Then there are the calming effects of writing handwritten notes that cannot be denied. According to a study performed at the Indiana University, the mere act of penning a letter, story, or note unleashes creativity not easily accessed via any other means. The same study also related handwriting to mediation, finding that handwriting forces us to slow down and enjoy the present.

6. Send an Email to Your Future Self

Send an Email to Your Future Self

Once you’re done writing your handwritten note to a friend or loved one, visit FutureMe and write an email to yourself. Ask some questions you’d like your future self to know the answers to, share some of your dreams and goals, or just let your future self know how proud you are of your current self. Hey, it’s you – you’re allowed to brag! The app will sent your email to your inbox in a year, five years, or even ten years from now.

7. Read for Fun

Read for Fun

We know, reading for fun… what even is that? Carve out some of that time you used to spend staring at screens and go analog. You can finally finish the last Harry Potter, start that new Dave Eggers, or revisit old favorites. Heck, you can even join a book club like you’ve been meaning to do, as now you actually have time to actually dissect a book and find hidden meanings. Bonus points: be fully extra and design a dashboard drawing parallels between different genres, time periods, and/or different works by the same author.

8. Plan an Evening Out

Plan an Evening Out

If you’re one of those workaholics that rarely has time to dress up for a night out, much less plan one, dashboards may be just what you need to save your relationship. Take some time to plan a date night in the city, or do one better and plan a weekend away. Not only will your partner be thoroughly impressed, but also, you may see a boost in your health as well. A night in which you can have fun and let loose may be just what you need to destress and unwind.

9. Look for a Pet to Adopt

Look for a pet to adopt

If you don’t have a significant other to spoil, or if you’re looking for one more family member to share your love with, spend your free time searching for a new furry friend. At iDashboards, we love our cats, dogs, horses, parakeets, and other non-human family members, so we understand just how great of an impact a new pet can have on your life. For instance, did you know that owning a dog can improve your overall physical and mental health, and that individuals who own cats experience a decrease in blood pressure, a boost in immunity, and greater feelings of love and trust? If those sound like positive benefits to you, visit your local Humane Society to find your new furry companion.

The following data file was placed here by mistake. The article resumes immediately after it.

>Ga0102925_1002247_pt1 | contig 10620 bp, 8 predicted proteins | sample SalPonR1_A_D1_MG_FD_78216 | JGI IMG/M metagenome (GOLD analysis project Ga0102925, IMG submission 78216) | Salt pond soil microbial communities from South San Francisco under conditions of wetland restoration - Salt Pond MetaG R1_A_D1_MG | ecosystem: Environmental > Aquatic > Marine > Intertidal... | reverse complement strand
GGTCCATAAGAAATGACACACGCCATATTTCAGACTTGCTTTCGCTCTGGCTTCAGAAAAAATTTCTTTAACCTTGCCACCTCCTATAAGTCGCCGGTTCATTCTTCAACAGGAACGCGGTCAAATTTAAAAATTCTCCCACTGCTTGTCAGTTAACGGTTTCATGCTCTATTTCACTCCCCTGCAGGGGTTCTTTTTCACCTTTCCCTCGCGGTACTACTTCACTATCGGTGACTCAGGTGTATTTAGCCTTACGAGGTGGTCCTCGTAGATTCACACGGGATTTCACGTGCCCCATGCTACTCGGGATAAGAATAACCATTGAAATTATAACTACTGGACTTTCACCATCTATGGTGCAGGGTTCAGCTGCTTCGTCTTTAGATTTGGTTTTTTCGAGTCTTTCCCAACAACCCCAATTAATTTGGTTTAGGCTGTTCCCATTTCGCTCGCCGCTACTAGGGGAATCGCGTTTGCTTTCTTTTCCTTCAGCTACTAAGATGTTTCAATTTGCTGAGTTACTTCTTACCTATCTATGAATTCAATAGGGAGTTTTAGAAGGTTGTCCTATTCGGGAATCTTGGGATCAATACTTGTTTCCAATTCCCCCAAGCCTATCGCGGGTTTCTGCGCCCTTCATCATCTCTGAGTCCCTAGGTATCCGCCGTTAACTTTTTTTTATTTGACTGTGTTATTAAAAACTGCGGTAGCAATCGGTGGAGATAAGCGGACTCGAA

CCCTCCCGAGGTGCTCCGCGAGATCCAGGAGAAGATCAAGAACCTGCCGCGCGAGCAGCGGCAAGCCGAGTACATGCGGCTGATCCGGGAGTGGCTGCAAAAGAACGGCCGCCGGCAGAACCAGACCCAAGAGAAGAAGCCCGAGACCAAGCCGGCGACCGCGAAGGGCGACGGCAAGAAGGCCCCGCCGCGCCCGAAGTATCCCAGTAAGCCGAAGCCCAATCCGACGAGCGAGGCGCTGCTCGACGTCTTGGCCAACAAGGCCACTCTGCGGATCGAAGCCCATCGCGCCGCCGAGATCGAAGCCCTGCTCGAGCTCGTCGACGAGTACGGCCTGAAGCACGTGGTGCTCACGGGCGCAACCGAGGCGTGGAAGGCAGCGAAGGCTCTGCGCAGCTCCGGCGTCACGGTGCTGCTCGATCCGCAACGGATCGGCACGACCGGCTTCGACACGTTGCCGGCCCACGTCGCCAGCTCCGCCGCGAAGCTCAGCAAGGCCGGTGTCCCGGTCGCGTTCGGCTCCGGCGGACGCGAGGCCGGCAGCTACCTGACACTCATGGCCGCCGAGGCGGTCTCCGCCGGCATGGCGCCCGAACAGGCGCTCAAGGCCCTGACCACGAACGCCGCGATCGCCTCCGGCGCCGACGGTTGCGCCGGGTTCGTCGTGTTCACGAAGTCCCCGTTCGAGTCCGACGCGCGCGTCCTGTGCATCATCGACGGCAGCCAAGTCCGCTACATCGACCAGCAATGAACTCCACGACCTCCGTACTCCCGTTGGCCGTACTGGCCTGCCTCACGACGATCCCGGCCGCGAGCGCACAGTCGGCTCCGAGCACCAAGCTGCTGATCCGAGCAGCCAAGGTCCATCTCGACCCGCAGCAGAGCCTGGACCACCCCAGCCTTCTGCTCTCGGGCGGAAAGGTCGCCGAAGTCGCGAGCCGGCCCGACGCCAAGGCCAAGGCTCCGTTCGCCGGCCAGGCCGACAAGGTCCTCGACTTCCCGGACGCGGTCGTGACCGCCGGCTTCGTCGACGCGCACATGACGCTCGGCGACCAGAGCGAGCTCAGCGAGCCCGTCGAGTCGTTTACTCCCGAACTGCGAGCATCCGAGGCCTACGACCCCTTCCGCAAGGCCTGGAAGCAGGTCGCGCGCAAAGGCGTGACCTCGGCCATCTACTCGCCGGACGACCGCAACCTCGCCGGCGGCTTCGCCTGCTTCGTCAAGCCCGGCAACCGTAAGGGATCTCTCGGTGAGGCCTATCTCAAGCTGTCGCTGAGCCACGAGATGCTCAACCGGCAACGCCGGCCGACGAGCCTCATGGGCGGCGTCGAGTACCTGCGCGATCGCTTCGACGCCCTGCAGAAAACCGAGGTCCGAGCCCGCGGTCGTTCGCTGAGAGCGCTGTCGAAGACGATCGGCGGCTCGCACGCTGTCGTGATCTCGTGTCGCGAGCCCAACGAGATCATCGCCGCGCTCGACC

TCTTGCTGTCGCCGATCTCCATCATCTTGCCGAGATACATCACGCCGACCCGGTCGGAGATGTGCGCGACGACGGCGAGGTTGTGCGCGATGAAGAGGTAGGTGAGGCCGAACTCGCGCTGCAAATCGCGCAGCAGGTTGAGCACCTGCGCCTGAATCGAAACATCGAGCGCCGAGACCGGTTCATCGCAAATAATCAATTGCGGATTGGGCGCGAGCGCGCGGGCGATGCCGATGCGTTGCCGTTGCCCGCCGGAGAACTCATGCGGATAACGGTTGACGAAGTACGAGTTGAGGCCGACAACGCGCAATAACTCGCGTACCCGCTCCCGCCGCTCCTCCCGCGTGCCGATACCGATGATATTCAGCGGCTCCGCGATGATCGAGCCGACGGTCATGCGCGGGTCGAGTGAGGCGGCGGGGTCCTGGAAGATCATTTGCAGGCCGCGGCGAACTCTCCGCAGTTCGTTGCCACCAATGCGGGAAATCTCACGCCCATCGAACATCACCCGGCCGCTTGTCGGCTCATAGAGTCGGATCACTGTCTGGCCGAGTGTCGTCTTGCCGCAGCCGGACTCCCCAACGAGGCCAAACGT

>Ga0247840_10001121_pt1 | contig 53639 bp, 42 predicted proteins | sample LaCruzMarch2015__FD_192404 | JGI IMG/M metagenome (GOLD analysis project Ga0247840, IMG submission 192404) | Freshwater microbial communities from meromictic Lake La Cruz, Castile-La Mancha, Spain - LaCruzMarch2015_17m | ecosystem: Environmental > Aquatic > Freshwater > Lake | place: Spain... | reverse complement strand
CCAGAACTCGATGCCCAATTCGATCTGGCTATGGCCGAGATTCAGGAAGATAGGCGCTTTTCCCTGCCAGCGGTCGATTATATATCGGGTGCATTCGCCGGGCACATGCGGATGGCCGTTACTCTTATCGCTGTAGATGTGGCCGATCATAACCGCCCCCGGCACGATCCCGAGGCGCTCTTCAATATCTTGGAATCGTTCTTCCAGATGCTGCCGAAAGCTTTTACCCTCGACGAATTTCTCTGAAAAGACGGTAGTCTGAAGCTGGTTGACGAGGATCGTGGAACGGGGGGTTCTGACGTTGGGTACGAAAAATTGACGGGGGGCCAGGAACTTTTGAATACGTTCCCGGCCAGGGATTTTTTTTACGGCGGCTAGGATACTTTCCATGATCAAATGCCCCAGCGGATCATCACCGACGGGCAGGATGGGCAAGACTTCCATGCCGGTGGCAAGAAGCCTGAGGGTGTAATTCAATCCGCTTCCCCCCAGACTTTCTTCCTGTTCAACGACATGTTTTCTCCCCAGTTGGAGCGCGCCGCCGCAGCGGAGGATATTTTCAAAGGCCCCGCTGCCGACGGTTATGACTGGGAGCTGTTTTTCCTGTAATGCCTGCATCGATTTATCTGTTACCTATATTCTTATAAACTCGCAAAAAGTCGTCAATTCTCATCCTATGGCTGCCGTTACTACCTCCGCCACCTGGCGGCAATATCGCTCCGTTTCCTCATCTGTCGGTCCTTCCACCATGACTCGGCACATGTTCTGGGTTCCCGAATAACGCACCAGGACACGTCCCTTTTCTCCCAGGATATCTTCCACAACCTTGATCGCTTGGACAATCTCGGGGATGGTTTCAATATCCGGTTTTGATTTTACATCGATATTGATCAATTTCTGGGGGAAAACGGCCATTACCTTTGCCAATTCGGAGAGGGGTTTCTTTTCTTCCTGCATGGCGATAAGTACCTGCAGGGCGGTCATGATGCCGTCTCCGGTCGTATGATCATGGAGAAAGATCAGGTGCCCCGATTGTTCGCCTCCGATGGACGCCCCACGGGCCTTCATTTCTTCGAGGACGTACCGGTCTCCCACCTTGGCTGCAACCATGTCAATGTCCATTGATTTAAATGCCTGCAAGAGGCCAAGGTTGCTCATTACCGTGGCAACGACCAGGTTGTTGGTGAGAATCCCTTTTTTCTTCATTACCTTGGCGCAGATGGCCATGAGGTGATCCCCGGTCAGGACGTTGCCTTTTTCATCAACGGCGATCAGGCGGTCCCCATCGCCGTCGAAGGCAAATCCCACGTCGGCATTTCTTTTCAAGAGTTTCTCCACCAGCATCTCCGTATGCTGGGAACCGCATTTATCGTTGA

10. Analyze the Data

Analyze the Data

The whole point of using dashboards is to identify key insights and understand how all of the data you collect relates to the bigger picture. When you gather and organize data the old-fashioned way—you know, with spreadsheets, charts, and graphs—it’s easy to go cross-eyed and miss what would otherwise be obvious insights. However, when you let dashboards do the hard work of organizing, cleaning, and compiling data, you can look at the big picture, actually appreciate it, and arrive at key insights that can improve your organization. Check out our recent post to learn about some of the theories of data analysis, and how best to find the patterns within your data.

Free time happens to be one of the greatest side effects of dashboards, and because it’s a side effect many analysts aren’t sure what to do with, we’ve decided to put together this post to be a sort of symptom guide. If you aren’t sure what to do with your newfound freedom, give one of the above ten tasks a try. You might discover that free time is one side effect you cannot live without.

Ready to find some free time? Try iDashboards free for 30 days and see how you can cut the stress out of data reporting!

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Jenna Ryberg Human Resources Director @iDashboards

An iDashboards employee since 2009, Jenna Ryberg has extensive experience within accounting and HR, and has been the driving force behind the iDashboards Conferences.

Get the Guide - Psychology of Data Vizualization

Get the Guide Psychology of Data Vizualization

Take a primer in cognitive psychology, the science of perception, and neuroaesthetics and learn how to make dashboards even more effective.